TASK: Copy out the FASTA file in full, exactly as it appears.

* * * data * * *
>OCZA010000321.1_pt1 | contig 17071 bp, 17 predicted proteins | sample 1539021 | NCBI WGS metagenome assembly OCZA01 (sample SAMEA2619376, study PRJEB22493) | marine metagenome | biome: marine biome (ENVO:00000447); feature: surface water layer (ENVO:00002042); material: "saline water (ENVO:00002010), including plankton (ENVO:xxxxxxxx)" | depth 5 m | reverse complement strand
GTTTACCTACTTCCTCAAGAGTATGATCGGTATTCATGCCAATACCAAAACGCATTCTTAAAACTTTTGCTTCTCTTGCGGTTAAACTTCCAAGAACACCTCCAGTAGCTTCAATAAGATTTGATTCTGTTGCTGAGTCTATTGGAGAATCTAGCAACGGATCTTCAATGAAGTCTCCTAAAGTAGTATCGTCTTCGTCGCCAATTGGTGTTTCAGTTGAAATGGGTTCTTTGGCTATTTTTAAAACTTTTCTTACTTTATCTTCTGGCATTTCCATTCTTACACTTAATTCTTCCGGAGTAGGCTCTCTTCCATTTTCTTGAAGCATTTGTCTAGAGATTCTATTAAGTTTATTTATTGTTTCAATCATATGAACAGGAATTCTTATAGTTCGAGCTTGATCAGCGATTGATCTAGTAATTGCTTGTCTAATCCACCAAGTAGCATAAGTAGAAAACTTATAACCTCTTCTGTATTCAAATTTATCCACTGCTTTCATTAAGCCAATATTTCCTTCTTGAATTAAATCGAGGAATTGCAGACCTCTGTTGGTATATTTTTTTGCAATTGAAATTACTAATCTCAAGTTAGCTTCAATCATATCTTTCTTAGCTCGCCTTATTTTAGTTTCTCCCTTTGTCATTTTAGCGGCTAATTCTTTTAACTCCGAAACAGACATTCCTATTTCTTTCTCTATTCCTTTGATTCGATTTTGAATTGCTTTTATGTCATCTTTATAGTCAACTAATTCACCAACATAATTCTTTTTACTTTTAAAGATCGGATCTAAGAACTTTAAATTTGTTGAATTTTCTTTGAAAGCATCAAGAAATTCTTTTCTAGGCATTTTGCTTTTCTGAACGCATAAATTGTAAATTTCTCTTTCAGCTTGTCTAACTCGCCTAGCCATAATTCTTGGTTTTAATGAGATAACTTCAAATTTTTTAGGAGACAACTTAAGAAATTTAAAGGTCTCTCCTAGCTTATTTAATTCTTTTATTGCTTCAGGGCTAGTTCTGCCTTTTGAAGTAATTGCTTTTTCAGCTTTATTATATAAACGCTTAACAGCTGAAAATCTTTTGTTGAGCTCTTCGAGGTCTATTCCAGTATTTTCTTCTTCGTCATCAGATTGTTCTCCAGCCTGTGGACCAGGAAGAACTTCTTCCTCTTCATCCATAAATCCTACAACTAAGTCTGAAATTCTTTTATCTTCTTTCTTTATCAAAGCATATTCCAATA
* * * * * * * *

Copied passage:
>OCZA010000321.1_pt1 | contig 17071 bp, 17 predicted proteins | sample 1539021 | NCBI WGS metagenome assembly OCZA01 (sample SAMEA2619376, study PRJEB22493) | marine metagenome | biome: marine biome (ENVO:00000447); feature: surface water layer (ENVO:00002042); material: "saline water (ENVO:00002010), including plankton (ENVO:xxxxxxxx)" | depth 5 m | reverse complement strand
GTTTACCTACTTCCTCAAGAGTATGATCGGTATTCATGCCAATACCAAAACGCATTCTTAAAACTTTTGCTTCTCTTGCGGTTAAACTTCCAAGAACACCTCCAGTAGCTTCAATAAGATTTGATTCTGTTGCTGAGTCTATTGGAGAATCTAGCAACGGATCTTCAATGAAGTCTCCTAAAGTAGTATCGTCTTCGTCGCCAATTGGTGTTTCAGTTGAAATGGGTTCTTTGGCTATTTTTAAAACTTTTCTTACTTTATCTTCTGGCATTTCCATTCTTACACTTAATTCTTCCGGAGTAGGCTCTCTTCCATTTTCTTGAAGCATTTGTCTAGAGATTCTATTAAGTTTATTTATTGTTTCAATCATATGAACAGGAATTCTTATAGTTCGAGCTTGATCAGCGATTGATCTAGTAATTGCTTGTCTAATCCACCAAGTAGCATAAGTAGAAAACTTATAACCTCTTCTGTATTCAAATTTATCCACTGCTTTCATTAAGCCAATATTTCCTTCTTGAATTAAATCGAGGAATTGCAGACCTCTGTTGGTATATTTTTTTGCAATTGAAATTACTAATCTCAAGTTAGCTTCAATCATATCTTTCTTAGCTCGCCTTATTTTAGTTTCTCCCTTTGTCATTTTAGCGGCTAATTCTTTTAACTCCGAAACAGACATTCCTATTTCTTTCTCTATTCCTTTGATTCGATTTTGAATTGCTTTTATGTCATCTTTATAGTCAACTAATTCACCAACATAATTCTTTTTACTTTTAAAGATCGGATCTAAGAACTTTAAATTTGTTGAATTTTCTTTGAAAGCATCAAGAAATTCTTTTCTAGGCATTTTGCTTTTCTGAACGCATAAATTGTAAATTTCTCTTTCAGCTTGTCTAACTCGCCTAGCCATAATTCTTGGTTTTAATGAGATAACTTCAAATTTTTTAGGAGACAACTTAAGAAATTTAAAGGTCTCTCCTAGCTTATTTAATTCTTTTATTGCTTCAGGGCTAGTTCTGCCTTTTGAAGTAATTGCTTTTTCAGCTTTATTATATAAACGCTTAACAGCTGAAAATCTTTTGTTGAGCTCTTCGAGGTCTATTCCAGTATTTTCTTCTTCGTCATCAGATTGTTCTCCAGCCTGTGGACCAGGAAGAACTTCTTCCTCTTCATCCATAAATCCTACAACTAAGTCTGAAATTCTTTTATCTTCTTTCTTTATCAAAGCATATTCCAATA